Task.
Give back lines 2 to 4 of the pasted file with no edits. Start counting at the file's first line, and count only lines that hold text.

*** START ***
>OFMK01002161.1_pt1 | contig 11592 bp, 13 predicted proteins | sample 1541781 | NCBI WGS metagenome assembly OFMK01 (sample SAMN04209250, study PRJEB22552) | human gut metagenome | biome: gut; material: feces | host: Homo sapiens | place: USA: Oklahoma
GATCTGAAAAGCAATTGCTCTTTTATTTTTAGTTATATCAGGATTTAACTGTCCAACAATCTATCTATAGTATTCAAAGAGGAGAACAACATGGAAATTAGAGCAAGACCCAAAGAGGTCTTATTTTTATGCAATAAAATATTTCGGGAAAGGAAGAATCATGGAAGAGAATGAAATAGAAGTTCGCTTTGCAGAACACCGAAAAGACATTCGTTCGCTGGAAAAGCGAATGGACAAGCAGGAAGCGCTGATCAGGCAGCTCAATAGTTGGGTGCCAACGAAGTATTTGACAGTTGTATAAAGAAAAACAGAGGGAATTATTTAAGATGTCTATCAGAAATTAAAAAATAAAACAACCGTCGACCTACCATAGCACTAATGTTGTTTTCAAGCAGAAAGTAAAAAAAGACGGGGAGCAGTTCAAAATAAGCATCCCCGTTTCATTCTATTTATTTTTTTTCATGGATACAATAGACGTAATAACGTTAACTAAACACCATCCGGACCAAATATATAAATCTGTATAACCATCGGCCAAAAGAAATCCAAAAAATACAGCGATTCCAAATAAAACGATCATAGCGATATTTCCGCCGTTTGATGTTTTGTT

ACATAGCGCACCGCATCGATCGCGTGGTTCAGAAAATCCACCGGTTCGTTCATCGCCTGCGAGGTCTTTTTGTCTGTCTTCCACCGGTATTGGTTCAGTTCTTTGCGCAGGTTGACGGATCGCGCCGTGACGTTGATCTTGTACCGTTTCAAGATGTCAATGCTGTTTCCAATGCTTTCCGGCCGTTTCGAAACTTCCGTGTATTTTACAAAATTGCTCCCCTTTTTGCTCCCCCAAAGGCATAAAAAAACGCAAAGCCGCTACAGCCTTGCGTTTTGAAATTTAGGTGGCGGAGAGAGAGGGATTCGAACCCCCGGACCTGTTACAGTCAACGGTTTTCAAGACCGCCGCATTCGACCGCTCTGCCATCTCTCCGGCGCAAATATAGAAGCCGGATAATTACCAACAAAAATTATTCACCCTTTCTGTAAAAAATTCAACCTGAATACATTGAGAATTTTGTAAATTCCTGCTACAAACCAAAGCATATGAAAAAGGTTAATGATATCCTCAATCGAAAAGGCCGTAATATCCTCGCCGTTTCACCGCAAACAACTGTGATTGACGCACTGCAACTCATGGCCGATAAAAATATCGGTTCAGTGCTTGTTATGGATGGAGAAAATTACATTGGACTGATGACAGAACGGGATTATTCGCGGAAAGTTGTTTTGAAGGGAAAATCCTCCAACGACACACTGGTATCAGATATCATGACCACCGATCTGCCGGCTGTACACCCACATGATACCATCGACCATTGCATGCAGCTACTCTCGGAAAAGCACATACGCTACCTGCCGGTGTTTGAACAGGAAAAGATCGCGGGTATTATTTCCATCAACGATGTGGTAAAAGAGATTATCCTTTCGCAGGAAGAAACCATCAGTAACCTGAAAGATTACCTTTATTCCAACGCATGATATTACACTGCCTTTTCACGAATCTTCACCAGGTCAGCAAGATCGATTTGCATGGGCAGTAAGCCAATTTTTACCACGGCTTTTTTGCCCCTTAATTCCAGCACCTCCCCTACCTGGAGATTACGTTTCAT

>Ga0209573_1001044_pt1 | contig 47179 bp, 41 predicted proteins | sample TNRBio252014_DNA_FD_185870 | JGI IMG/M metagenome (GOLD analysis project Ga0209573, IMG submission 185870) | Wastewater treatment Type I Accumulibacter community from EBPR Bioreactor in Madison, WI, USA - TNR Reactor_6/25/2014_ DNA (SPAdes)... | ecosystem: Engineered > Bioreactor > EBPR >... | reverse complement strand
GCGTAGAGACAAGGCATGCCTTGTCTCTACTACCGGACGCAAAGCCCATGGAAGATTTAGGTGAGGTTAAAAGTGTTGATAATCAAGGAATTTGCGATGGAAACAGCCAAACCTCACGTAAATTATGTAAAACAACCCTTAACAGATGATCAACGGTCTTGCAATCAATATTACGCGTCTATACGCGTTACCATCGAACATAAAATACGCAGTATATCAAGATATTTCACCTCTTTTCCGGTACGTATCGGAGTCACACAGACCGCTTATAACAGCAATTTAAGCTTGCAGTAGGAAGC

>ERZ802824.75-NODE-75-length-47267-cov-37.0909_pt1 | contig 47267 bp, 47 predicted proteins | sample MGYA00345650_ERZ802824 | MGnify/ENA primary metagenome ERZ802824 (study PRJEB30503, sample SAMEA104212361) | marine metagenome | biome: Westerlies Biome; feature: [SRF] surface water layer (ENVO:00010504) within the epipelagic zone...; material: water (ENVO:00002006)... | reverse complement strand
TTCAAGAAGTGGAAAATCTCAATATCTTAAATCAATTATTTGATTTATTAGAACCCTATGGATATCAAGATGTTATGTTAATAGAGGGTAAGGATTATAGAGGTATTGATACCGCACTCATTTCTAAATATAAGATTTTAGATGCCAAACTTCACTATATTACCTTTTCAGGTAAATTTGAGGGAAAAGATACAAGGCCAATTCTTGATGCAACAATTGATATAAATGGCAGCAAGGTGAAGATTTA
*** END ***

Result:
GATCTGAAAAGCAATTGCTCTTTTATTTTTAGTTATATCAGGATTTAACTGTCCAACAATCTATCTATAGTATTCAAAGAGGAGAACAACATGGAAATTAGAGCAAGACCCAAAGAGGTCTTATTTTTATGCAATAAAATATTTCGGGAAAGGAAGAATCATGGAAGAGAATGAAATAGAAGTTCGCTTTGCAGAACACCGAAAAGACATTCGTTCGCTGGAAAAGCGAATGGACAAGCAGGAAGCGCTGATCAGGCAGCTCAATAGTTGGGTGCCAACGAAGTATTTGACAGTTGTATAAAGAAAAACAGAGGGAATTATTTAAGATGTCTATCAGAAATTAAAAAATAAAACAACCGTCGACCTACCATAGCACTAATGTTGTTTTCAAGCAGAAAGTAAAAAAAGACGGGGAGCAGTTCAAAATAAGCATCCCCGTTTCATTCTATTTATTTTTTTTCATGGATACAATAGACGTAATAACGTTAACTAAACACCATCCGGACCAAATATATAAATCTGTATAACCATCGGCCAAAAGAAATCCAAAAAATACAGCGATTCCAAATAAAACGATCATAGCGATATTTCCGCCGTTTGATGTTTTGTT

ACATAGCGCACCGCATCGATCGCGTGGTTCAGAAAATCCACCGGTTCGTTCATCGCCTGCGAGGTCTTTTTGTCTGTCTTCCACCGGTATTGGTTCAGTTCTTTGCGCAGGTTGACGGATCGCGCCGTGACGTTGATCTTGTACCGTTTCAAGATGTCAATGCTGTTTCCAATGCTTTCCGGCCGTTTCGAAACTTCCGTGTATTTTACAAAATTGCTCCCCTTTTTGCTCCCCCAAAGGCATAAAAAAACGCAAAGCCGCTACAGCCTTGCGTTTTGAAATTTAGGTGGCGGAGAGAGAGGGATTCGAACCCCCGGACCTGTTACAGTCAACGGTTTTCAAGACCGCCGCATTCGACCGCTCTGCCATCTCTCCGGCGCAAATATAGAAGCCGGATAATTACCAACAAAAATTATTCACCCTTTCTGTAAAAAATTCAACCTGAATACATTGAGAATTTTGTAAATTCCTGCTACAAACCAAAGCATATGAAAAAGGTTAATGATATCCTCAATCGAAAAGGCCGTAATATCCTCGCCGTTTCACCGCAAACAACTGTGATTGACGCACTGCAACTCATGGCCGATAAAAATATCGGTTCAGTGCTTGTTATGGATGGAGAAAATTACATTGGACTGATGACAGAACGGGATTATTCGCGGAAAGTTGTTTTGAAGGGAAAATCCTCCAACGACACACTGGTATCAGATATCATGACCACCGATCTGCCGGCTGTACACCCACATGATACCATCGACCATTGCATGCAGCTACTCTCGGAAAAGCACATACGCTACCTGCCGGTGTTTGAACAGGAAAAGATCGCGGGTATTATTTCCATCAACGATGTGGTAAAAGAGATTATCCTTTCGCAGGAAGAAACCATCAGTAACCTGAAAGATTACCTTTATTCCAACGCATGATATTACACTGCCTTTTCACGAATCTTCACCAGGTCAGCAAGATCGATTTGCATGGGCAGTAAGCCAATTTTTACCACGGCTTTTTTGCCCCTTAATTCCAGCACCTCCCCTACCTGGAGATTACGTTTCAT

>Ga0209573_1001044_pt1 | contig 47179 bp, 41 predicted proteins | sample TNRBio252014_DNA_FD_185870 | JGI IMG/M metagenome (GOLD analysis project Ga0209573, IMG submission 185870) | Wastewater treatment Type I Accumulibacter community from EBPR Bioreactor in Madison, WI, USA - TNR Reactor_6/25/2014_ DNA (SPAdes)... | ecosystem: Engineered > Bioreactor > EBPR >... | reverse complement strand